Monday, April 9, 2018

H is for Heroic Devils (WTF Hungary - Weird Things in Hungarian Folktales)

Welcome to this year's A to Z Challenge titled WTF Hungary - Weird Things in Hungarian Folktales! You can find all other participating blogs on the A to Z Challenge main blog.

One of the strange characteristics of Hungarian folktales is the presence of devils. We have a bunch of them - when we say "ördög", it refers to demons, rather than the Devil himself. We even have versions of them, like "kisördög" (little devil) vagy "öregördög" (old devil). And they are not always evil, either... probably because they got tagged as 'demons' when our folklore got Christianized.

Here are some examples of nice devils:

The Three Devil Brothers
Folktale from Ung county (Transcarpathia), told by blind storyteller Diószeghy Mária. Three devil brothers compete for the inheritance of magic items left to them by their father. Usually at this point in a Hungarian folktale a hero would show up and cheat all three of them out of the items - but in this case, the youngest devil wins all, and then goes on to use the items to rescue a princess frozen inside a mountain of ice (with some help form his devil uncles and cousins). He marries the princess, and moves into an enchanted castle with her. They live happily (and, according to the storyteller, "devilishly") ever after.

The Bald Prince
This is a long and amazingly elaborate folktale featuring a young man who is bald, and therefore is kicked out by his father. Along his journey he becomes friends with a young bear, and also a young devil who has a kind heart (and was kicked out of hell). They defeat a monster together, rescue a princess, liberate a city, and besiege a castle. The devil turns into a human in the end, having done many good deeds to help people. 

Pinkó
Pinkó is the mischievous son of the old devil Pluto. When he steals food from a poor man, his father punishes him by ordering him to serve the poor man for three years. Pinkó uses his strength to help the poor man become wealthy, and then returns home much wiser. This tale was also turned into a lovely cartoon in our Hungarian Folktales series.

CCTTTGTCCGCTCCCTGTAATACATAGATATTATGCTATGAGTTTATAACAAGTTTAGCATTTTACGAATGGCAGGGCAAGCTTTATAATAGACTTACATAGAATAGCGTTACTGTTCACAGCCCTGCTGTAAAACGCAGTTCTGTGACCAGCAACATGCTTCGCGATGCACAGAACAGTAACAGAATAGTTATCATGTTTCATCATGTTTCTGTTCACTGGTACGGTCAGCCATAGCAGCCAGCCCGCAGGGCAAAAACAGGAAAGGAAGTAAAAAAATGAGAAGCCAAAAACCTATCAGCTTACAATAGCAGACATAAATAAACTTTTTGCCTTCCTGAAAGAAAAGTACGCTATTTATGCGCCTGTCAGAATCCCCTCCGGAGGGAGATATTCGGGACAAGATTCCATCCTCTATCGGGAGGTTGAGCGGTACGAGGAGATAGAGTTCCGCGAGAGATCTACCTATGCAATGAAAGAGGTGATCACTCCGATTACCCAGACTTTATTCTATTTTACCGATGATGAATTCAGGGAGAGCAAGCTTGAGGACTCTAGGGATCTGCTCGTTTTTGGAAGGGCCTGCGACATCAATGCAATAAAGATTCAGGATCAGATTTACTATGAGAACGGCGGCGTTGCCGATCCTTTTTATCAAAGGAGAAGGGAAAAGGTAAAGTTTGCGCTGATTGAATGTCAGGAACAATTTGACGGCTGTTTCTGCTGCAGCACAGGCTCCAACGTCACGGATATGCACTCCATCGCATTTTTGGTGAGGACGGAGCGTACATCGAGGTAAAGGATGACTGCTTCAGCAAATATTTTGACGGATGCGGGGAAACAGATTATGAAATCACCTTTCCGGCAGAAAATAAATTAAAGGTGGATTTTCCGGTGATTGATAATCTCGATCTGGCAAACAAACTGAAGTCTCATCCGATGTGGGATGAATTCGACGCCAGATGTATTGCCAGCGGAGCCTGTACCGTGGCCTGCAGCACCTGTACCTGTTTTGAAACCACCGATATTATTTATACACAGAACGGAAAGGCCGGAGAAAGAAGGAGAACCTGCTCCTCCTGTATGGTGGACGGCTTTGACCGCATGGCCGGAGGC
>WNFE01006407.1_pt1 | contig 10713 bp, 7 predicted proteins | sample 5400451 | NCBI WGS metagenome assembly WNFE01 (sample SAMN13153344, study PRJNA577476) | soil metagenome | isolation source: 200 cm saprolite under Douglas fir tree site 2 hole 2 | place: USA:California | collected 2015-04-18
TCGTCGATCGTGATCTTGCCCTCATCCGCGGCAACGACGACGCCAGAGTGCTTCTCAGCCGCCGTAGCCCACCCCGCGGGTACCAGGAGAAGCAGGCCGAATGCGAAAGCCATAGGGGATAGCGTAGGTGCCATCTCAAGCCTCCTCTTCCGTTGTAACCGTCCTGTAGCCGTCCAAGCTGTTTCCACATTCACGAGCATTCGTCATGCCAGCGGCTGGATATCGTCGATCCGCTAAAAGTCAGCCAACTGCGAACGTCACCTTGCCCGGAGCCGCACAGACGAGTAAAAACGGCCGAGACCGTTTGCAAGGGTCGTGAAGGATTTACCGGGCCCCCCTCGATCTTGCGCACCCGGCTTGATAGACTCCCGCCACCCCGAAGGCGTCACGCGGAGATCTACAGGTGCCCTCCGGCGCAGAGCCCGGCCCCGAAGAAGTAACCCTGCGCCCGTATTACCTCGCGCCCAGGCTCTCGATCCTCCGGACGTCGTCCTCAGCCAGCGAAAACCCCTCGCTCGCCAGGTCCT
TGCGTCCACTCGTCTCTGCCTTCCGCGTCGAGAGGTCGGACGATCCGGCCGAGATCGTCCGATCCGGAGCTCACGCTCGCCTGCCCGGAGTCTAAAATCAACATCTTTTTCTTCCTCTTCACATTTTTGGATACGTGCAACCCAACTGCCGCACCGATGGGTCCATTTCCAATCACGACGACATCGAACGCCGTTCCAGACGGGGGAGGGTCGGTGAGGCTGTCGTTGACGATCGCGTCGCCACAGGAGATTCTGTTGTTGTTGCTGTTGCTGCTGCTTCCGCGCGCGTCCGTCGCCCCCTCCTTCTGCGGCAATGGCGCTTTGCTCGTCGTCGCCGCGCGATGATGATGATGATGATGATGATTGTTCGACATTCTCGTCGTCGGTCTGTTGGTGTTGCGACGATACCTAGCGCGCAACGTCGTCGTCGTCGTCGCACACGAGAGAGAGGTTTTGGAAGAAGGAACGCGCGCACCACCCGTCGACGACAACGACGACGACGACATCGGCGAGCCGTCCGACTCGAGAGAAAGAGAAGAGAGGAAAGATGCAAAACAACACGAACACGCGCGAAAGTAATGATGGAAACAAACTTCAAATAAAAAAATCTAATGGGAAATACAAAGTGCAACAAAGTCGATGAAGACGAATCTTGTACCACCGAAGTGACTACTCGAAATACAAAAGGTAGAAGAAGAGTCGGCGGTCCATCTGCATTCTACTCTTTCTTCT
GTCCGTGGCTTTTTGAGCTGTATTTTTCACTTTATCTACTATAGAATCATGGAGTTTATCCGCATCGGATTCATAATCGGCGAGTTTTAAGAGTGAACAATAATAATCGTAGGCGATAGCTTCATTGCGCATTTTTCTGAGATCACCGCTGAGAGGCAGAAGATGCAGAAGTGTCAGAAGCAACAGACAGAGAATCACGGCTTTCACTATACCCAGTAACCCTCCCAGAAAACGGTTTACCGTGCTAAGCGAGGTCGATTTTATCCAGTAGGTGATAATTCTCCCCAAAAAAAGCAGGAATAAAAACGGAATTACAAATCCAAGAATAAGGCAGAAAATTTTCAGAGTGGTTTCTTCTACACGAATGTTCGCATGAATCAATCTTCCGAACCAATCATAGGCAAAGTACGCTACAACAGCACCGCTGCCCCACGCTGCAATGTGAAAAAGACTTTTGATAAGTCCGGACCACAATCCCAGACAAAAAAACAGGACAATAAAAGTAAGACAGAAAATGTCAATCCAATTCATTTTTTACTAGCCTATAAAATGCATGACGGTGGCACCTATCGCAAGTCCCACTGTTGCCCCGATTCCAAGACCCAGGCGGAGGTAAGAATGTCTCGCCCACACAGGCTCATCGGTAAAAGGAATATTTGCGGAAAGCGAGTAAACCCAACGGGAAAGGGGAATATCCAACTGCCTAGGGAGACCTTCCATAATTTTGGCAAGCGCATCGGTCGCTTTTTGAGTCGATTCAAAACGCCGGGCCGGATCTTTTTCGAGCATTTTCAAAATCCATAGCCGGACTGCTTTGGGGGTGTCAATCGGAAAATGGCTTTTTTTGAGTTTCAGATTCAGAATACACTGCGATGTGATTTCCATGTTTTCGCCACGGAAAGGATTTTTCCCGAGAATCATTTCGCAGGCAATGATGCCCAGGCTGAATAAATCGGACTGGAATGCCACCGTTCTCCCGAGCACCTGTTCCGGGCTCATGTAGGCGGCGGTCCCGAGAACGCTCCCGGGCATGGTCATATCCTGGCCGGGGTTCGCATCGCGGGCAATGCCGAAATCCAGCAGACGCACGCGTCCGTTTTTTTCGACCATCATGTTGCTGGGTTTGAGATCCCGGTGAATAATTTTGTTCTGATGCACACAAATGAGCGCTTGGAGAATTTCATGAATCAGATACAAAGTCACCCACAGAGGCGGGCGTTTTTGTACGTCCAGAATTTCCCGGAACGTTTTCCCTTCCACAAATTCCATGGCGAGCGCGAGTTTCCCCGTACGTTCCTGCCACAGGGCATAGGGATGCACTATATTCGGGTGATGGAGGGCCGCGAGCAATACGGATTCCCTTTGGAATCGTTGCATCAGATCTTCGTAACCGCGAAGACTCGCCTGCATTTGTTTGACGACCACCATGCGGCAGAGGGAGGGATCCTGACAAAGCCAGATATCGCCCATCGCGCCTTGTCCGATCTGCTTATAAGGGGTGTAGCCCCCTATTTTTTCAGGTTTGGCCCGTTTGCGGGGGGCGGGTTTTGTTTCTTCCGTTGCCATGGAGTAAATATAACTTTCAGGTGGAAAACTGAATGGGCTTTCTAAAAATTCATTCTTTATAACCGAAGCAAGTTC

Kalamona Binds the Winds
This is a tale about an unlikely hero setting out to release the winds that have been bound by an evil force. On his journey he witnesses a bunch of devils having a race to elect a new king. He helps out a limping devil by giving him a ride on his horse (apparently cheating is okay in this race). In return, the new king of the devils helps the hero by gifting him a magic sword from his underwold treasury.

The Devil's Godfather
This is a tale from my new folktale collection. A priest makes an uncomfortable deal with the devil, and becomes the godfather to the devil's 97th baby. The little devil, in turn, makes friends with another, human godson of the priest, and the two boys set out together to kill two dragons, and open up the well they had been guarding. The little devil helps his friend by drinking up the water that bursts out, preventing a flood.

Having some sympathy for the devil yet? ;)

13 comments:

  1. Godfather of the Devil? Kind of an oxymoron, isn't it? ;)

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    1. It totally is, and I love it :D One of Pályuk Anna's many great inventions.

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    2. He made him an offer he couldn't refuse.

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  3. Sympathy indeed - it's troubling how they achieved devil/demon-hood! But I love the tales, especially The Devil's Godfather. How perfect,

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  4. Apologies for deleting my previous comment, somehow I managed to paste a previous comment in with this one. Let's try again.

    I like that devils can be good and they can rescue princesses and live happily ever after :).
    Tasha
    Tasha's Thinkings - Movie Monsters

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  5. This post totally reminds me of the Indian epic Ramayana - where the rakshasas (demons) have both good and bad, sometimes in the same character.

    A much more nuanced and real view of the world we live in, I think, in those old folktales, than the polarisation and sharply defined categories of 'good' and 'evil'.

    Loved the devil's godfather story concept btw. Very neat!

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  6. I guess the Hungarians view Demons differently to how we view them in the UK. Interesting take on them
    Debbie

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  7. These tales are really interesting and could be transformed into retellings. The bald prince reminded me of the classic movie of Rudolf the Red Nosed Reindeer. Rudolf, the Abominable Snowman, and a misfit Elf save Christmas. Great stories!

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  8. I guess good demons have a different name here.
    http://findingeliza.com/

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  9. Ah, gotta love the Christians coming in 'changing' everything... O.o;
    http://jeffdewing.com/featured-listings/?mlnumber=4895699

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    1. Omg I posted the wrong link, and didn't even notice... O.O;
      Jamie Lyn Weigt | Theme: Odds and Ends Dragons | Writing Dragons

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  10. I love how demons have such a positive depiction. A lot of people can't think outside of their own culture's views/symbolism on certain creatures, animals, etc., and don't realize other cultures view them much differently.

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